I’m back in Edinburgh for a few months, working as a Clean Up Artist (if you don’t know what that is, here’s an example) on a feature film I can’t talk about yet. It’s a really exciting project and I’m looking forward to sharing more about that, hopefully soon. One of the tricky things with working in animation is that a lot of what I do can’t be shown for one reason or another, so this is a glimpse at some of my personal drawings!

This afternoon I spent some time in one of my favourite places, the National Museum of Scotland. I went down into the early Scottish history section and sketches a few objects that caught my interest. Here are a couple of them.

Elaborate Viking sword hilt, Eigg

Pony cap and horns (which were added at a later date), Torrs

I spent some time today drawing quick sketches using the Bodies in Motion site. The Muybridge images are especially good for quick studies, and after exploring a variety of sequences I settled on this one.

Move Summit is an industry-focused animation conference in Edinburgh now in its third year. In 2017 and 2018 I was a volunteer, but this time I was able to attend. This year it was a three day event jam-packed with speakers from Pixar, Axis, Aardman Animations, Blue Zoo, and many many more. The first day, Wednesday, was geared to students and those new to the industry, though they could also attend the other days.

Noah Klocek, Art Director at Pixar, spoke on Thursday about ‘The Importance of Authenticity in Animation’. Noah spoke in depth about considering the story when designing, but much of what he said could be applied to other areas of filmmaking. I found this talk particularly inspiring.

That afternoon Noah ran a workshop which recapped and further explored the idea of authenticity. Especially emphasised was research – he said it’s better to have great research and a bad drawing than a beautiful drawing without research. It was thought-provoking, and has challenged me to think about and change how I go about my projects.

My sketch from Noah Klocek’s workshop, researching Akitas
Thumbnail sketches for a Greyfriars Bobby/Hachiko-inspired story

Mike Sharpe, of Found Studio, spoke about how he split work into three categories: Base work, Investment, and Unique. The first is the general day-to-day work which pays the bills, the second work that’s more exciting but doesn’t necessarily have the budget, and the third the space to play and try out new things as part of personal projects. Other speakers, including Jon Yeo and Noah Klocek, spoke about this work/play balance. It’s something else I need to rethink, and challenge myself to do.

On Friday I attended the character design talk and workshop led by Kenneth Anderson. It was great to learn about his journey into character design, and pick up several of his tips. In the workshop we worked through a character design for an evil and eccentric hunter child zombie. Beginning with really simple shapes, everyone developed their own version of the monster. I enjoyed watching his process, and seeing how much was very loose and undefined. I think with character design I tend to rush ahead, and get stuck, when I need to spend more time at the basic stages to set a good foundation.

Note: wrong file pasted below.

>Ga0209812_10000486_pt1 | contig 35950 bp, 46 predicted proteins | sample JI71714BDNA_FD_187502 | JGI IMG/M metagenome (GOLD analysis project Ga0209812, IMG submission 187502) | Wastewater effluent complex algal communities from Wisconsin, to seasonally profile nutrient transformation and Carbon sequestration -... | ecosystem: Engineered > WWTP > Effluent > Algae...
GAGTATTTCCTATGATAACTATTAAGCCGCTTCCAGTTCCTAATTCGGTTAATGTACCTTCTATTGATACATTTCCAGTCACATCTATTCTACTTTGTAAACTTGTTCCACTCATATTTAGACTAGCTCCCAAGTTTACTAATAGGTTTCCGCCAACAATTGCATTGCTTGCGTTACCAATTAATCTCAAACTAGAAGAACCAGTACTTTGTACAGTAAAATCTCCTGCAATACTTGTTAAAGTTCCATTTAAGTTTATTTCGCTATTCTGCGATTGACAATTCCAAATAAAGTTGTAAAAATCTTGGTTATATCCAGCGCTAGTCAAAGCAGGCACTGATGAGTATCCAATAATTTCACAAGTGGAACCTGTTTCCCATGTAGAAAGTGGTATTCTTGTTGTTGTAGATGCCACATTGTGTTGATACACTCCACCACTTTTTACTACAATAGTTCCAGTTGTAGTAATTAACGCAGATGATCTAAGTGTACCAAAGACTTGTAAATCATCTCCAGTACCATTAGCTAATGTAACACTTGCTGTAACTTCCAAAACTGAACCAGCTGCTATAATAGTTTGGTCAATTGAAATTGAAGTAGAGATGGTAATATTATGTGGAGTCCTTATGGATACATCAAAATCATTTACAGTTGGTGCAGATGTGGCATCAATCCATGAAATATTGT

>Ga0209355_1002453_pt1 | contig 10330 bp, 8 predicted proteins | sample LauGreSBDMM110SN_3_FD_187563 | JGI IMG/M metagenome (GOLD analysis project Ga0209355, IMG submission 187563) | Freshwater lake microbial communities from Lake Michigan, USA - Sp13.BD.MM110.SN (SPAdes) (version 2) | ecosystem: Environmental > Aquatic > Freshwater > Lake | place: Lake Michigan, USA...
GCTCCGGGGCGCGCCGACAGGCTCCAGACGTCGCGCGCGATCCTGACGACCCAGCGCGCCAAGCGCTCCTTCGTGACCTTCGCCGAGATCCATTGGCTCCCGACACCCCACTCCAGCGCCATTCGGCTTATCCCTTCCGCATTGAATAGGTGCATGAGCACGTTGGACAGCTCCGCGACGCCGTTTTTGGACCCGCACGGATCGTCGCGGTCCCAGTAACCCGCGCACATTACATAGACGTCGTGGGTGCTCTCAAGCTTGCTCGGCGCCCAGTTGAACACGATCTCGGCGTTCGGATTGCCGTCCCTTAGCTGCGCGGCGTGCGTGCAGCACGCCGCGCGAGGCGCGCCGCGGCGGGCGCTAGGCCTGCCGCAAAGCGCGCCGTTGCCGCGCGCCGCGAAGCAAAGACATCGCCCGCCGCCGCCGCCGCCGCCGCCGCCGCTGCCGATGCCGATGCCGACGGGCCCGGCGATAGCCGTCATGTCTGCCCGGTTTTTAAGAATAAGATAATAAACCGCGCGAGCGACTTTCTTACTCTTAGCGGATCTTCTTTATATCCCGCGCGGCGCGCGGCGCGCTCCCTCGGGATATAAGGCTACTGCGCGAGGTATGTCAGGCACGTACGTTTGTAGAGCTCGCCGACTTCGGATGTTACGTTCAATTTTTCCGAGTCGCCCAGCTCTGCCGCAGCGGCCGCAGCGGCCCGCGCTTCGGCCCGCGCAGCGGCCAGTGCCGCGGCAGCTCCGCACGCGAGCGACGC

Exploring basic shapes
Refining …
… and refining further – hopefully to be finished one day

The other part of Move Summit is the networking! There are plenty of opportunities throughout the days to catch up with or get to know other artists and professionals, but there are also evening socials. At Drink and Draw, I took the time to sketch some of the others there as well as have fun doodling.

I had an incredible time, and came away full of inspiration! It’s a fantastic event for those studying or working in animation. Be sure to put it in your diaries for next year!

I’ve been busy with work and a family wedding, so it’s taken me a while to post anything new! Here’s a group of studies from one of Muybridge‘s wonderful sequences.

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A couple of weeks ago I watched Jaws for the first time. I’m not a fan of horror, which is one of the reasons I avoided the film for so long, but I found it to be much more of a thriller (with a couple of bloodthirsty scenes). One of the things I really liked was the development of Chief Brody, especially in relation to the Mayor, Larry Vaughn, so I’ve gone back to study the cinematography and acting in some of the scenes where they’re together.

There will be mild spoilers below, so if you’re like I was and haven’t yet watched this classic from 1975 you may want to avoid this post!

The first scene I sketched from is when Brody is cornered on a ferry by Vaughn and various others. Brody has just reported a young woman’s death as by shark attack, but Vaughn and the medical examiner try to convince him that her death was caused by a boat’s propellor. He’s unconvinced, but he’s overruled.